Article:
Yoon explained, “There’s no American English word that translates but, in Asia, qi is the holistic balance of the internal life force that’s within each of us. It’s the foundation of Eastern medicine, while Alchemy is more of a Western transformation process [using] medieval chemistry to convert metals into gold or find a universal elixir. I wanted to bring this kind of East-West mixture together.”
Essentially, by administering acupuncture at a very young age, Grace’s grandmother had successfully regulated Grace’s qi to heal her chronic health concerns.
Qi Alchemy’s herbal remedies contain powerful adaptogenic nutrients and antioxidants straight from local farmers in Korea. Fermented Korean red ginseng (also known as the ‘Elixir of Life’), for example, produces strong anti-aging effects for the mind and body. The Vegan Full Moon Pearls and Onyx Ginseng Pearls are also great at reducing inflammation, fatigue, improving gut and skin health, and providing daily immunity and energy support.
The Korean peninsula is surrounded by China and Japan, and was occupied by both world powers at different points in history. As a result, Korean culture is heavily influenced by Japanese and Chinese culture, even down to their wellness practices. Grace explains Korean wellness as the balance between the two.
“We’ve had these two influences and [from that] pretty much created our own,” she said. “If you look at how tea ceremonies are conducted in China, it’s very elaborate with a lot of elements to it, and in Japan it’s very simple and holistic. Korea is kind of the balance of those two.”
The concept of qi is not only prominent in Korean and Chinese medicine and philosophy, but throughout all of Asia as well. Like clean beauty, it is centuries old and is about being conscious of our bodies as well as our environment. Qi Alchemy is among several of our brand partners that have committed to giving back by pledging one percent of their total annual sales to the preservation and restoration of nature. Yoon described the driving force behind the collaboration with 1% For The Planet .
“I’ve always cared about sustainability in our environment and how I as an individual could be more conscious about it, so when a friend I really trust told me about 1% For The Planet, I looked into it and realized one of my favorite authentic brands, Patagonia, gives to this organization as well.”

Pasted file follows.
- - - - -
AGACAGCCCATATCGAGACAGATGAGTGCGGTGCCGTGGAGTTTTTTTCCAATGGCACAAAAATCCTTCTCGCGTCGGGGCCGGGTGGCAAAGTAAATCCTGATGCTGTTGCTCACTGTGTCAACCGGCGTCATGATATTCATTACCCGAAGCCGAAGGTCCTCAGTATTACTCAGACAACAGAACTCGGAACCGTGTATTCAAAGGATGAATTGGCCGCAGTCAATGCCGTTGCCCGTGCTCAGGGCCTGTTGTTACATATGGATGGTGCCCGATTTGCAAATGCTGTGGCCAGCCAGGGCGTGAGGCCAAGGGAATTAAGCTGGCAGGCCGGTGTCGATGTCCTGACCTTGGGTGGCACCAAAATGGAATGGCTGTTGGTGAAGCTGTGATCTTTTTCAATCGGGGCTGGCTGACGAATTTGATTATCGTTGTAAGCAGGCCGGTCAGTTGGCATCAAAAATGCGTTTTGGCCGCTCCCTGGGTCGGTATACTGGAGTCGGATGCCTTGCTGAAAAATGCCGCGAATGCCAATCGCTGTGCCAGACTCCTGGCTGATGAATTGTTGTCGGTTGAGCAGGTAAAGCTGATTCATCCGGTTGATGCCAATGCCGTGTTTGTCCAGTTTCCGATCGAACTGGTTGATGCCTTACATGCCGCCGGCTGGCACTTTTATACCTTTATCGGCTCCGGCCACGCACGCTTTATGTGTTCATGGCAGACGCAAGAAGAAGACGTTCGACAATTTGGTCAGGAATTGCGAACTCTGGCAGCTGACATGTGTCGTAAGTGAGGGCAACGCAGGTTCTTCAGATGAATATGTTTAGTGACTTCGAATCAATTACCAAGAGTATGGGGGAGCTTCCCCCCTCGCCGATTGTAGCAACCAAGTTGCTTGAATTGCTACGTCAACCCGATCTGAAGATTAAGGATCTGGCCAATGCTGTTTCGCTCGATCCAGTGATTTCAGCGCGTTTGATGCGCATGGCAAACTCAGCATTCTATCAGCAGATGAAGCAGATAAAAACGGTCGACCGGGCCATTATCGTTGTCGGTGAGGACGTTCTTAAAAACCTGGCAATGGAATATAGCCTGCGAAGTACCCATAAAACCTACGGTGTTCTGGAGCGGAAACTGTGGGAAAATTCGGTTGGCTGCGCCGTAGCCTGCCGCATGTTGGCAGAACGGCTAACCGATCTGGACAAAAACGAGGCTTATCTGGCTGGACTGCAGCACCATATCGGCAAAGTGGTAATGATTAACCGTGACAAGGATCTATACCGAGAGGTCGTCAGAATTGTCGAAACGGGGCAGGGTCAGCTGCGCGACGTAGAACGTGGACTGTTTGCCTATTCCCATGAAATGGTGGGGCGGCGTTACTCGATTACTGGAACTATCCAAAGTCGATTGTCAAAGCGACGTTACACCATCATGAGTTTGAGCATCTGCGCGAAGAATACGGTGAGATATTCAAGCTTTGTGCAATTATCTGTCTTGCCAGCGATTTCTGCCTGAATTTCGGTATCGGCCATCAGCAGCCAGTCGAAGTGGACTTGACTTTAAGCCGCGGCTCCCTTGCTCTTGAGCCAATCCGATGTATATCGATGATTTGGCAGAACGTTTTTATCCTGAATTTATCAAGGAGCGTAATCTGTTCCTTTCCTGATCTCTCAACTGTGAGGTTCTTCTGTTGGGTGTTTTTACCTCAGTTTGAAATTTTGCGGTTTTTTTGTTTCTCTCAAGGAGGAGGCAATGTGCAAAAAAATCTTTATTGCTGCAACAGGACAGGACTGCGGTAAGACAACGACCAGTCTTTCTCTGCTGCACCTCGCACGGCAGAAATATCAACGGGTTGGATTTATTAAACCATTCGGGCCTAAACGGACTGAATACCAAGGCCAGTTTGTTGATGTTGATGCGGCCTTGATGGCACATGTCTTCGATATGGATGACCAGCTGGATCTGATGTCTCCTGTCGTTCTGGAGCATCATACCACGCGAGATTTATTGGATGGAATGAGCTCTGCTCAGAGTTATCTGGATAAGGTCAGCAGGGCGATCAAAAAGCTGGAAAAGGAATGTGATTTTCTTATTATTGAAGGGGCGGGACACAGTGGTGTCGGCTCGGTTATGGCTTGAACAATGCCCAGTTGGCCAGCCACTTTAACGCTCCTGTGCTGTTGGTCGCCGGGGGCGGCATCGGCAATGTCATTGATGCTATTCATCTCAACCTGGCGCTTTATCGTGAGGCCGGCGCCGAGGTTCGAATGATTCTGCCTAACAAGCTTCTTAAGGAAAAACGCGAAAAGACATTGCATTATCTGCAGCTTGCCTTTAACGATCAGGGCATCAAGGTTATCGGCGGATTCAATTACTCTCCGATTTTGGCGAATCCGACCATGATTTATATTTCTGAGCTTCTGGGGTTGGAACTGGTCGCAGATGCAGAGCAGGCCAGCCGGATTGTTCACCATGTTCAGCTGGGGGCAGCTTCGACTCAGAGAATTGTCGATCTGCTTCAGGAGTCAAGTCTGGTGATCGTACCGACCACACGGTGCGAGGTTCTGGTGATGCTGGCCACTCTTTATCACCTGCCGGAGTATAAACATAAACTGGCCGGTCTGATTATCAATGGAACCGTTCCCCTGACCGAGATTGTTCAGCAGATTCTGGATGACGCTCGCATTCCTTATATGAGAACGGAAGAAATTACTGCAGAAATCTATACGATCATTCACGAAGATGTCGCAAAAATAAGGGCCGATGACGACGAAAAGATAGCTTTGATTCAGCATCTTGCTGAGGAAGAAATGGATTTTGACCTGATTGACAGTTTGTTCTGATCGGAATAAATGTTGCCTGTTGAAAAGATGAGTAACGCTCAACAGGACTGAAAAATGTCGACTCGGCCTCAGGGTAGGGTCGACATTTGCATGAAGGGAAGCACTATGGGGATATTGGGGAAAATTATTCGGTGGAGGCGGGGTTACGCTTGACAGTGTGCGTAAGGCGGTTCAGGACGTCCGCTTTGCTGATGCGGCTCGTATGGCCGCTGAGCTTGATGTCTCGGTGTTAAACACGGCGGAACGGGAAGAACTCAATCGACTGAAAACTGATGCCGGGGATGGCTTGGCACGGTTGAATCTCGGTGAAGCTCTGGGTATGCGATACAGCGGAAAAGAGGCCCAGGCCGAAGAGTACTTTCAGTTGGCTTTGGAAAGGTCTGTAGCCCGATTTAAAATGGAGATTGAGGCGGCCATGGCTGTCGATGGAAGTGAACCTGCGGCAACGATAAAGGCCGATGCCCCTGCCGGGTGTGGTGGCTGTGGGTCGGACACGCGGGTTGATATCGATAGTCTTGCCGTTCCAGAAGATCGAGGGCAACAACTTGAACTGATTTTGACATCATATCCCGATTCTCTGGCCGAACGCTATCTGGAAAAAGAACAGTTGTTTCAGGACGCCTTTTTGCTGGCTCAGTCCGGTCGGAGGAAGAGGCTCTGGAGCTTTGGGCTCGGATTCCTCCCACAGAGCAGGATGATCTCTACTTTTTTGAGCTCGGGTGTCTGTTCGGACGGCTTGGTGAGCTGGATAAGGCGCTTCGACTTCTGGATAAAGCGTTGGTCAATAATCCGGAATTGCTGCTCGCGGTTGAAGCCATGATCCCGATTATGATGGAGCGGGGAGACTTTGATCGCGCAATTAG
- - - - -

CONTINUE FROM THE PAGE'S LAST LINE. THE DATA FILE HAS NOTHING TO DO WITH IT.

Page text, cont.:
Qi Alchemy finally launched in 2020 and, like many other small businesses, it was hit by the global pandemic in unique ways.
“I ran out of inventory in the middle of the pandemic, so I had to fly out to Korea to find a larger manufacturer,” Grace revealed. “It was an adventure for sure, but I’m fortunate enough to know Eastern medicine doctors there who introduced me to some of their manufacturers.”
Despite the naysayers and her hardships thus far, Grace is proud of herself for pressing forward and creating a much-needed space for Korean wellness in the U.S. market. She truly believes that, without her own grit, conviction, perseverance, and the help of her network, Qi Alchemy would not have grown as much as it has in just under two years. The wellness brand has already garnered over 15,000 Instagram followers, been featured in such publications as Coveteur and Vogue Magazine, and expanded its reach to customers in Canada, Australia, New Zealand, France, and the U.K.
“I hope there are more AAPI founders that come into the limelight in the future. I am very proud to be Asian-American and feel really grateful to share my heritage to other people from a wellness lens.”
In the United States, a country where 3 in 5 people suffer from chronic inflammatory diseases, strokes, respiratory illnesses, heart disorders, cancers, obesity, and diabetes every year, it is extremely disheartening that this nation’s people and medical professionals are still not taught about Eastern medicinal practices. Though the research has already been done, we are not advised to seek them out during appointments or routine check-ups, and preventative treatments are not commonly covered by our health insurance companies. Why is this, when more and more American people continue to die at an alarming rate compared to the rest of the world? Eastern medicine has not only worked for thousands of years, but is a way more affordable option. It is my opinion that educational and medical insurance reform is necessary to add alternative practices to medical school programs and coverage to insurance plans. K-wellness is not only a category worth keeping an eye on, but an investment that, if made early on, would allow us to stop these diseases in their tracks, live longer, healthier lives, and return to where healthcare began in a modern way.